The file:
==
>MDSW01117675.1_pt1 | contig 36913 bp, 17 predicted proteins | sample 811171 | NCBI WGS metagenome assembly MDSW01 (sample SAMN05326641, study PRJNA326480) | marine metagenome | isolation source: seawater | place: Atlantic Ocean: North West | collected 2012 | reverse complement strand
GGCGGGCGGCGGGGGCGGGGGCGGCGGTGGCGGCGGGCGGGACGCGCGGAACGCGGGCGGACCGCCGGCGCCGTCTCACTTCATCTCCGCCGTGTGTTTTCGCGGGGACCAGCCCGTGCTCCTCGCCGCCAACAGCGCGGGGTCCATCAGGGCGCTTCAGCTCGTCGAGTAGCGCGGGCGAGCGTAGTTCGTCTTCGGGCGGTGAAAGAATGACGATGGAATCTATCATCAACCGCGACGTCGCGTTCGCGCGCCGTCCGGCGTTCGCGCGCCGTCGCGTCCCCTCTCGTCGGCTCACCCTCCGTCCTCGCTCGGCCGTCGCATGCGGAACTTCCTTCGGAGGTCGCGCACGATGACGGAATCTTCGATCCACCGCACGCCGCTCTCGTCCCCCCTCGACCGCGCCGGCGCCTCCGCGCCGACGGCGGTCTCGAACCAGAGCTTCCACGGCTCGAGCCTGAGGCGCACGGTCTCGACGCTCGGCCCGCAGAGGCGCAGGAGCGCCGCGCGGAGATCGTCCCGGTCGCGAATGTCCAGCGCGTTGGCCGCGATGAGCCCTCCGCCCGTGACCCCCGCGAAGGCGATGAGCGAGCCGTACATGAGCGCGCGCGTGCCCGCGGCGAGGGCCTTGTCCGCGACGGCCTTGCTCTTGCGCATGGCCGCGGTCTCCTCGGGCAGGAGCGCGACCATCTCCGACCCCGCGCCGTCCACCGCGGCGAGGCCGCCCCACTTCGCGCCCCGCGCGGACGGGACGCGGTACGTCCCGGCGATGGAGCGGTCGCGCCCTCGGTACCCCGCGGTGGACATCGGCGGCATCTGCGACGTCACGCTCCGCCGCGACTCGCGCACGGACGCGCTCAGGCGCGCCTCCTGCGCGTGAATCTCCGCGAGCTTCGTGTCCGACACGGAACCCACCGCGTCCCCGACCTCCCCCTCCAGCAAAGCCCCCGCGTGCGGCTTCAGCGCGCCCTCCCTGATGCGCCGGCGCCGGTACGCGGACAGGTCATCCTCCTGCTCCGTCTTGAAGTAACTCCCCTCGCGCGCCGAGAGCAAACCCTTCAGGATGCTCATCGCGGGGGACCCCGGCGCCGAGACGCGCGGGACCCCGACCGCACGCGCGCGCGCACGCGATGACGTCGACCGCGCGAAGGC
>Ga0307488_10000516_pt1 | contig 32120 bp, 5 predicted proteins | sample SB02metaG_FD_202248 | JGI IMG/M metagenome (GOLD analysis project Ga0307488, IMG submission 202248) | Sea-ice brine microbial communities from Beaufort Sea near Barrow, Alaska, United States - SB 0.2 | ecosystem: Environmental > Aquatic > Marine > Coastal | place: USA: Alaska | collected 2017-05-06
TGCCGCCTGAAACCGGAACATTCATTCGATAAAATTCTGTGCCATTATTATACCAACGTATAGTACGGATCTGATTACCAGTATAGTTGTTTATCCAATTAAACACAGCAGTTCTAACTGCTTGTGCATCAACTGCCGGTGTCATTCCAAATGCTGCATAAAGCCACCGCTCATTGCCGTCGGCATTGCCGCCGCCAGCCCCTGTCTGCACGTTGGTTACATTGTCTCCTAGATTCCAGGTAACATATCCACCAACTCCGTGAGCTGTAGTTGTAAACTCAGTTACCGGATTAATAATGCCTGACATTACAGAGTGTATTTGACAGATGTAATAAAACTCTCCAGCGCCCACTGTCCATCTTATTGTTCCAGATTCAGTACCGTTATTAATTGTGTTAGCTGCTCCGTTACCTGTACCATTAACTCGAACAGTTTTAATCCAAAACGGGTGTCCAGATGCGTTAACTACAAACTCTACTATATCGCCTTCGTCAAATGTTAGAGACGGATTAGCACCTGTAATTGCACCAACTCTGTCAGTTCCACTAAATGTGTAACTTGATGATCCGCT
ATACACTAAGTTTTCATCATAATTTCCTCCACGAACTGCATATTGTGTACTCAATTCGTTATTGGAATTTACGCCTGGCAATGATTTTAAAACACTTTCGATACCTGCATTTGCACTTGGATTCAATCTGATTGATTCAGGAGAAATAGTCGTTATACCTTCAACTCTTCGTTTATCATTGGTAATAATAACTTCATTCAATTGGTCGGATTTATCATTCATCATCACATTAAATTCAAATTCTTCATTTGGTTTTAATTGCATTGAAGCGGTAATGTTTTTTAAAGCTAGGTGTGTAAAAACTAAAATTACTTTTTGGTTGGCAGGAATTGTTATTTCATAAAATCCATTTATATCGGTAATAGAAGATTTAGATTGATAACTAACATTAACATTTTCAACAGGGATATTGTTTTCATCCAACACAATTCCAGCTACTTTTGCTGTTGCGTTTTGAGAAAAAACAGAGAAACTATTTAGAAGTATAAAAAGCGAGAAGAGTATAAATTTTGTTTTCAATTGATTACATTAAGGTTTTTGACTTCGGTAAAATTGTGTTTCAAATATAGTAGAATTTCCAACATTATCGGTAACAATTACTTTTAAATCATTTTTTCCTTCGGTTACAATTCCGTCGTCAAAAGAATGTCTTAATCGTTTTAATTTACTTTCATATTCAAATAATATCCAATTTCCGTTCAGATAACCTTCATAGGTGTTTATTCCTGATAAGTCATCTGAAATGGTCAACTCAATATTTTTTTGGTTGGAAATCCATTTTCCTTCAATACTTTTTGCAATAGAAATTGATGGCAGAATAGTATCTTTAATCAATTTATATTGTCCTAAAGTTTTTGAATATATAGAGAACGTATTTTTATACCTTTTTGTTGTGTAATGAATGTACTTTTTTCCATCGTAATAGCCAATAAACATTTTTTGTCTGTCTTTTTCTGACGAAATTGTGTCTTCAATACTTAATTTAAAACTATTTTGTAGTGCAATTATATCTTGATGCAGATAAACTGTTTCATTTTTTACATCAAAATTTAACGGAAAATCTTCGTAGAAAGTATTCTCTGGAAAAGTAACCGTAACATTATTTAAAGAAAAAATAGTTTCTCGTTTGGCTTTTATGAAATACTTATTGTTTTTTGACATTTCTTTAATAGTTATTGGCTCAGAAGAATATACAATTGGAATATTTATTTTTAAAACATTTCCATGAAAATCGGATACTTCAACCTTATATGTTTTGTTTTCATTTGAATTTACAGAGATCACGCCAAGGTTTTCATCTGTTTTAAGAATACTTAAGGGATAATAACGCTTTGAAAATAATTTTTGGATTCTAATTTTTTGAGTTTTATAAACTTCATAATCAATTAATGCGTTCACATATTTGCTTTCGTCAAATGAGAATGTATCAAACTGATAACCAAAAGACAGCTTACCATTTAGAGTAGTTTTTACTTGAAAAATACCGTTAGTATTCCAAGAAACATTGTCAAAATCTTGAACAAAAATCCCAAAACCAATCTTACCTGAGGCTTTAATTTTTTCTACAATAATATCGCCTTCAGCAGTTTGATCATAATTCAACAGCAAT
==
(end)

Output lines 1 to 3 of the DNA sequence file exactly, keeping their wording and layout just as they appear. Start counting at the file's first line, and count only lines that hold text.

>MDSW01117675.1_pt1 | contig 36913 bp, 17 predicted proteins | sample 811171 | NCBI WGS metagenome assembly MDSW01 (sample SAMN05326641, study PRJNA326480) | marine metagenome | isolation source: seawater | place: Atlantic Ocean: North West | collected 2012 | reverse complement strand
GGCGGGCGGCGGGGGCGGGGGCGGCGGTGGCGGCGGGCGGGACGCGCGGAACGCGGGCGGACCGCCGGCGCCGTCTCACTTCATCTCCGCCGTGTGTTTTCGCGGGGACCAGCCCGTGCTCCTCGCCGCCAACAGCGCGGGGTCCATCAGGGCGCTTCAGCTCGTCGAGTAGCGCGGGCGAGCGTAGTTCGTCTTCGGGCGGTGAAAGAATGACGATGGAATCTATCATCAACCGCGACGTCGCGTTCGCGCGCCGTCCGGCGTTCGCGCGCCGTCGCGTCCCCTCTCGTCGGCTCACCCTCCGTCCTCGCTCGGCCGTCGCATGCGGAACTTCCTTCGGAGGTCGCGCACGATGACGGAATCTTCGATCCACCGCACGCCGCTCTCGTCCCCCCTCGACCGCGCCGGCGCCTCCGCGCCGACGGCGGTCTCGAACCAGAGCTTCCACGGCTCGAGCCTGAGGCGCACGGTCTCGACGCTCGGCCCGCAGAGGCGCAGGAGCGCCGCGCGGAGATCGTCCCGGTCGCGAATGTCCAGCGCGTTGGCCGCGATGAGCCCTCCGCCCGTGACCCCCGCGAAGGCGATGAGCGAGCCGTACATGAGCGCGCGCGTGCCCGCGGCGAGGGCCTTGTCCGCGACGGCCTTGCTCTTGCGCATGGCCGCGGTCTCCTCGGGCAGGAGCGCGACCATCTCCGACCCCGCGCCGTCCACCGCGGCGAGGCCGCCCCACTTCGCGCCCCGCGCGGACGGGACGCGGTACGTCCCGGCGATGGAGCGGTCGCGCCCTCGGTACCCCGCGGTGGACATCGGCGGCATCTGCGACGTCACGCTCCGCCGCGACTCGCGCACGGACGCGCTCAGGCGCGCCTCCTGCGCGTGAATCTCCGCGAGCTTCGTGTCCGACACGGAACCCACCGCGTCCCCGACCTCCCCCTCCAGCAAAGCCCCCGCGTGCGGCTTCAGCGCGCCCTCCCTGATGCGCCGGCGCCGGTACGCGGACAGGTCATCCTCCTGCTCCGTCTTGAAGTAACTCCCCTCGCGCGCCGAGAGCAAACCCTTCAGGATGCTCATCGCGGGGGACCCCGGCGCCGAGACGCGCGGGACCCCGACCGCACGCGCGCGCGCACGCGATGACGTCGACCGCGCGAAGGC
>Ga0307488_10000516_pt1 | contig 32120 bp, 5 predicted proteins | sample SB02metaG_FD_202248 | JGI IMG/M metagenome (GOLD analysis project Ga0307488, IMG submission 202248) | Sea-ice brine microbial communities from Beaufort Sea near Barrow, Alaska, United States - SB 0.2 | ecosystem: Environmental > Aquatic > Marine > Coastal | place: USA: Alaska | collected 2017-05-06